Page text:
In the last few months, panic ensued in Asia as haze and a red sky terrorized Indonesia and spread to neighboring areas. Office workers from Genting Plantations Berhad in Jakarta investigated the source using images collected from drones flown above their oil palms to help the company spot fires.
Aside from locating fires, drones have been used to collect data to check whether crops have enough water and nutrients. Drones can even find leakages in irrigation systems. The use of drones in the agriculture industry is so significant that it accounted for more than a quarter of the $2.67 billion in commercial drone sales in 2016, according to Allied Market Research. Demand will expand about 22 percent a year, reaching $2.44 billion by 2022, it says.
And since palm oil plantations are spread across some 22.3 million hectares (86,100 square miles) of Malaysia and Indonesia—an area almost the size of the United Kingdom—the industry therefore represents fertile ground for drone sales. Palm oil is, in fact, the world’s most consumed vegetable oil.
How Drones Are Revolutionizing the Southeast Asian Palm Oil Industry
Due to the growing trend in sustainable farming and precision agriculture, new government programs, the greater use of smartphones, and the development of smart technology, worldwide drone sales in the agricultural sector alone could reach up $8 billion by 2026, according to Market Study Report LLC.
“We monitor satellite images twice a day and if there are any hot spots near our boundaries, we’ll alert the plantation to take action,” said Narayanan Ramanathan, Genting’s senior vice president of plantation advisory. “If it’s too far away and we can’t access it by road, we’ll send a drone to check.”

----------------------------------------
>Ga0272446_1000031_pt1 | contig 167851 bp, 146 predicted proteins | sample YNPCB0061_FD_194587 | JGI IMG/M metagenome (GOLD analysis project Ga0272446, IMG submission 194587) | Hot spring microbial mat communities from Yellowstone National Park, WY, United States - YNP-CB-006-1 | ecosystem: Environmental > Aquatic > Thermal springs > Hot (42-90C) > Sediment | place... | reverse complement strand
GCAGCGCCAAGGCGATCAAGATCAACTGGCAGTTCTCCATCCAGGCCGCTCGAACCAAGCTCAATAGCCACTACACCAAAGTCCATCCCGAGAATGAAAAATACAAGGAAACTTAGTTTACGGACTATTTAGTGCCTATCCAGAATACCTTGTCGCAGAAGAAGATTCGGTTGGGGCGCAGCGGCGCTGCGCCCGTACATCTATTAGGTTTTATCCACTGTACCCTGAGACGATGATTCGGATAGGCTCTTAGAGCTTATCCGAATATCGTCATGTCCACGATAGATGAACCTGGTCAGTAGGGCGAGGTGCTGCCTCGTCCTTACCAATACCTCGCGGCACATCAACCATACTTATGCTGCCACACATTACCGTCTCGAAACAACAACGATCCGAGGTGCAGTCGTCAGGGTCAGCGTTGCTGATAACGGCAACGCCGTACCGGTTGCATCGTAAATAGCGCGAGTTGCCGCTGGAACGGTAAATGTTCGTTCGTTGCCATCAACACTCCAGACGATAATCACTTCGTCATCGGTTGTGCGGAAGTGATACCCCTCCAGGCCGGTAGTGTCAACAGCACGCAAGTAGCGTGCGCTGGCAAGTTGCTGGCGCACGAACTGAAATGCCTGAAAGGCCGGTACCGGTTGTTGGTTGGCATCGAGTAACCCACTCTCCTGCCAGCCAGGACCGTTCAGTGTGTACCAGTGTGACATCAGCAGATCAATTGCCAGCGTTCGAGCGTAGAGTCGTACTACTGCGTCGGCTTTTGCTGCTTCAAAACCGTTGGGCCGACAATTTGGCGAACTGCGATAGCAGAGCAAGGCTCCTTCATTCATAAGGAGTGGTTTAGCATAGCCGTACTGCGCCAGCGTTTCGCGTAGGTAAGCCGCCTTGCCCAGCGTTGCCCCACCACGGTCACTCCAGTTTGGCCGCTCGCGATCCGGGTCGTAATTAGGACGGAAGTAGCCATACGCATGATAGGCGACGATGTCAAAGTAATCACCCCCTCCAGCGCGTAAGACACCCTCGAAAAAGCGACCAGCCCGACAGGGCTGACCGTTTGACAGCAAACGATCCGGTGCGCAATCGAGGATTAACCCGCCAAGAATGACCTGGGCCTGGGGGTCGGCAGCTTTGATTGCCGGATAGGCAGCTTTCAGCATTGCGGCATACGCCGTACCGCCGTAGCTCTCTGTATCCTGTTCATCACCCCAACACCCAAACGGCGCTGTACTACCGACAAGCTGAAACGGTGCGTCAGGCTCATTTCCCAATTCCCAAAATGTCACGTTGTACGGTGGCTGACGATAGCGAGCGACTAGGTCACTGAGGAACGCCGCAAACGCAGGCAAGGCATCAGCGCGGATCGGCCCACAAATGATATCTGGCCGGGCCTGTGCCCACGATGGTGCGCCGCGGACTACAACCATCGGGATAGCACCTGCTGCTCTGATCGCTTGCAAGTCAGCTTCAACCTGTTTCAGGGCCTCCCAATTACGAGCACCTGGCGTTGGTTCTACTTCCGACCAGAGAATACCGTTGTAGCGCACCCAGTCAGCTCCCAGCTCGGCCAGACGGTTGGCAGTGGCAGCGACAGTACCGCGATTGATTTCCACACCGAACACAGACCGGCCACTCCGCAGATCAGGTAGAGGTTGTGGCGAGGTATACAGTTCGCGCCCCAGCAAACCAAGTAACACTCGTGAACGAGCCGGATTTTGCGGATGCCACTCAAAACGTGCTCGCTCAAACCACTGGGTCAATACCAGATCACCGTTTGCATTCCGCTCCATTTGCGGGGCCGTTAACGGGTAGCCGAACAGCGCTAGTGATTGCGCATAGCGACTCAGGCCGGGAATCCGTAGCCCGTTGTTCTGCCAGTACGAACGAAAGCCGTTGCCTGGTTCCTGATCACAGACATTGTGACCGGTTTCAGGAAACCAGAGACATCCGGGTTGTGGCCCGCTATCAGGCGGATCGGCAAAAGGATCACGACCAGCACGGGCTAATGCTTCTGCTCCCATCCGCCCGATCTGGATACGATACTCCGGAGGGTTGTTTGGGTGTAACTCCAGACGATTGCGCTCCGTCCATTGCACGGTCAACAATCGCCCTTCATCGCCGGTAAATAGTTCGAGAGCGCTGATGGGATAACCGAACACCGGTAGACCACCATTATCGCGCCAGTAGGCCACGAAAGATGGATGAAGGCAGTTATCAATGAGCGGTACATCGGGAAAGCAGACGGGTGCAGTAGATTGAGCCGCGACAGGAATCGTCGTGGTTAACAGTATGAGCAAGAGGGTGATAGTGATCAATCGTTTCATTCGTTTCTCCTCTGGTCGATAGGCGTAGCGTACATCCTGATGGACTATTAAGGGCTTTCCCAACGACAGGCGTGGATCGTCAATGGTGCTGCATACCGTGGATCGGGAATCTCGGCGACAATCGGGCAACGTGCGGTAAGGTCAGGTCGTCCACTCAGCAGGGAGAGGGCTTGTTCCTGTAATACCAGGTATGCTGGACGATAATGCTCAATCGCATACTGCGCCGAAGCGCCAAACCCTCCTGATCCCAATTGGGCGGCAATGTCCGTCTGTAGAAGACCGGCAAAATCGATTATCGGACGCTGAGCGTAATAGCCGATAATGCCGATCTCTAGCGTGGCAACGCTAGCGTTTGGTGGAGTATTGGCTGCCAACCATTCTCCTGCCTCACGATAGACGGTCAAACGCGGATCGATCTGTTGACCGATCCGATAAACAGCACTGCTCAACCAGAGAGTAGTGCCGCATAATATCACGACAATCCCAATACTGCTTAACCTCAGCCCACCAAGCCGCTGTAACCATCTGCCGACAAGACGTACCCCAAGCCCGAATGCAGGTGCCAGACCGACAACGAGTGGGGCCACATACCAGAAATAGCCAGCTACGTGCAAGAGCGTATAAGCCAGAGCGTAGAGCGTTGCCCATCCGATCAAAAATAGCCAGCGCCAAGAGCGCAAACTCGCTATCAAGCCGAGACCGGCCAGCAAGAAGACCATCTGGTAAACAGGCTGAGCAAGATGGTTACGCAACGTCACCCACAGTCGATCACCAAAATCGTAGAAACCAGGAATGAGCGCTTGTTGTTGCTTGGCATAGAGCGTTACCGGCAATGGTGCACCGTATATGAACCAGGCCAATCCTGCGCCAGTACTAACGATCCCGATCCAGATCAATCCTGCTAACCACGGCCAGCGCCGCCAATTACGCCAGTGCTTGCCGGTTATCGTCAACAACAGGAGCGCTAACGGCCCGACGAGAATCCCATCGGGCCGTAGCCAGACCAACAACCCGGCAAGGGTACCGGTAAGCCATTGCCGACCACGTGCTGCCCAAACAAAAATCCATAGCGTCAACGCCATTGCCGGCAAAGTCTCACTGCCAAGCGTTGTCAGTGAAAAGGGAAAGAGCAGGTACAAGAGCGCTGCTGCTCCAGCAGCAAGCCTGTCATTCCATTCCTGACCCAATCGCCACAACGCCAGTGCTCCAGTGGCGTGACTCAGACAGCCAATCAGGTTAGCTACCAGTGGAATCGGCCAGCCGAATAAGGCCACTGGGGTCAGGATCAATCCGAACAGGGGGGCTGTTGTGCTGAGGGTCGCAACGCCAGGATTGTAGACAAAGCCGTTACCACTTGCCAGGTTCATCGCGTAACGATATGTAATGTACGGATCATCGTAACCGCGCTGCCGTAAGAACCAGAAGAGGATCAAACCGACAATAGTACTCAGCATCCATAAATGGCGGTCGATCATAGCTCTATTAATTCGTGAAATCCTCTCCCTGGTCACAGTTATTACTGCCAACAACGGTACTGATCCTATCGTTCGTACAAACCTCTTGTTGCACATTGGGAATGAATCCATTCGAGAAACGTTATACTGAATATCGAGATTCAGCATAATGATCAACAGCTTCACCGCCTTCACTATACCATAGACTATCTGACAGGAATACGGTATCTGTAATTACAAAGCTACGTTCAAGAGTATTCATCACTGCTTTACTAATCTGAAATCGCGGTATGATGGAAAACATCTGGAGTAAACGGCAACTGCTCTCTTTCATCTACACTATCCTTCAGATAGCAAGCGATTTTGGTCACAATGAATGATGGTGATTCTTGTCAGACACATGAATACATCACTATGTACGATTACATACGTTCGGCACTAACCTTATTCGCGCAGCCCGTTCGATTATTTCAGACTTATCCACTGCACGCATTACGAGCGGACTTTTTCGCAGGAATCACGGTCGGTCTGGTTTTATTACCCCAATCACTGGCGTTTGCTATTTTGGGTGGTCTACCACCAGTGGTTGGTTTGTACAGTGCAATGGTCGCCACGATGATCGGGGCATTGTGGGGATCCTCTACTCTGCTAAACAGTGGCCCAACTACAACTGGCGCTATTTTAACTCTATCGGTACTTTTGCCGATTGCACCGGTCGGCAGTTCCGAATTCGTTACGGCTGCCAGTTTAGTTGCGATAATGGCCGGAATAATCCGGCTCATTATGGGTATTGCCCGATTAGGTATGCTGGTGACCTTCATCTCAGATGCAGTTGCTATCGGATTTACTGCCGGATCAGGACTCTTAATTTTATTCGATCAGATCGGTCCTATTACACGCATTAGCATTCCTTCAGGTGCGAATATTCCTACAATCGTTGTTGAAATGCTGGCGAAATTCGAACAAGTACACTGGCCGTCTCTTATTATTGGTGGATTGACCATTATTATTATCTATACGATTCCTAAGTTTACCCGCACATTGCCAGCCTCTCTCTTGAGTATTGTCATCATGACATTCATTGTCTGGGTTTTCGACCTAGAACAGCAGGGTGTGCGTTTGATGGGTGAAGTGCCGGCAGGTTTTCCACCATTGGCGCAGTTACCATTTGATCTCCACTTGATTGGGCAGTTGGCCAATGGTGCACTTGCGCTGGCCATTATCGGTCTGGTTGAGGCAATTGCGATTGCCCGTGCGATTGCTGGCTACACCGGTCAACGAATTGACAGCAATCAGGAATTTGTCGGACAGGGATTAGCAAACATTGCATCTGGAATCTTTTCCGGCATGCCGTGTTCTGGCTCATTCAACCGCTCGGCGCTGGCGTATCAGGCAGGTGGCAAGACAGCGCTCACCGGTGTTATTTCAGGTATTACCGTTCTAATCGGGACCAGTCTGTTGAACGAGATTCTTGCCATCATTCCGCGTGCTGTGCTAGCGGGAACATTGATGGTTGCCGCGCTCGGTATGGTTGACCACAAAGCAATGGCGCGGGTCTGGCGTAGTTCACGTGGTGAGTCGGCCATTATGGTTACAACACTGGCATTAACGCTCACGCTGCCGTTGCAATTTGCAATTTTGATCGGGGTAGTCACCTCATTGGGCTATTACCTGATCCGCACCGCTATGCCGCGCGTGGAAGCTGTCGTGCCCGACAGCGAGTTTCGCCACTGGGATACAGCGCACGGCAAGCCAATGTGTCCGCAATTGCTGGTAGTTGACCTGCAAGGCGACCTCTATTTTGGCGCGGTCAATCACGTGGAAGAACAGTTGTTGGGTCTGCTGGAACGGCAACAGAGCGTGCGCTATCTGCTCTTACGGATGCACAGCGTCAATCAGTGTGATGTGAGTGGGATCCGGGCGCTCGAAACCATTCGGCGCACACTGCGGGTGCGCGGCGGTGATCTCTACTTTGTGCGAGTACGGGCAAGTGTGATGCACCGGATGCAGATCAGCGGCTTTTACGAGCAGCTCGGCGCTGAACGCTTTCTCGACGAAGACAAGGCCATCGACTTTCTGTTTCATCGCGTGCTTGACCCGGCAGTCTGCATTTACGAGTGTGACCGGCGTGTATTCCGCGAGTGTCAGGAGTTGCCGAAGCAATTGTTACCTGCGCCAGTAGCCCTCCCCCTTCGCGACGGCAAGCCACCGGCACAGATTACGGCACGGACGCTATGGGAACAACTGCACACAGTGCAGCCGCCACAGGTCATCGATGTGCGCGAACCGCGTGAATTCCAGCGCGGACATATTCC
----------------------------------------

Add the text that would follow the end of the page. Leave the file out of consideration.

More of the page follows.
A key challenge for the palm oil trade is increasing yield productivity per unit area. Aside from detecting fires, drones are capable of collecting data that can be used to decide if crops have enough water and nutrients. Drones can even find leakages in irrigation systems. In comparison, a single UAV can capture images of about 2,500 hectares of oil palms a day, while a human can cover only 5 hectares, said William Tao, chief operating officer at Hong Kong–based Insight Robotics Ltd, which provides drone-based services to Southeast Asian palm growers.
Safety of workers
Today, the pressure for palm oil companies to do more with less is higher than ever; so is the need to protect the often forgotten part of the palm oil story: the people who grow it. Workers had traditionally trudged in the tropical heat through dense grass and sometimes hilly terrain inhabited by snakes and scorpions to monitor plantations by sight. Instead of farmers, smaller, more nimble drones are used for surveillance, especially for flood and fire in hard-to-reach areas.
The current technology to deal with cloud cover is the usage of drones for palm counting, monitoring the plantations’ health, and the detection of diseases or nutrient deficiencies, says a spokesperson at Golden Agri-Resources (GAR), a large palm oil firm. The aerial devices use high-resolution cameras that snap thousands of pictures for assembling composite pictures, which are then used to count trees and map estates. Genting Plantations is also weighing multispectral cameras on drones to monitor palm health and detect pests. Genting also uses satellites for mapping and surveillance, and is looking to artificial intelligence to analyze those images for more accurate feedback on tree health, yield potential, and nutrient status.
The Next Big Thing for the Palm Oil Industry
Where once agriculturists could only observe the palm plantations by piloting aircraft or satellites or trudging through the fields themselves, today they are refining their operations without actually being up there. They only need to control the drones from their office with the use of a transmitter, thereby saving significant cost and effort. This means agriculturists can now focus more on precision, analysis, innovation, among others to move the industry forward.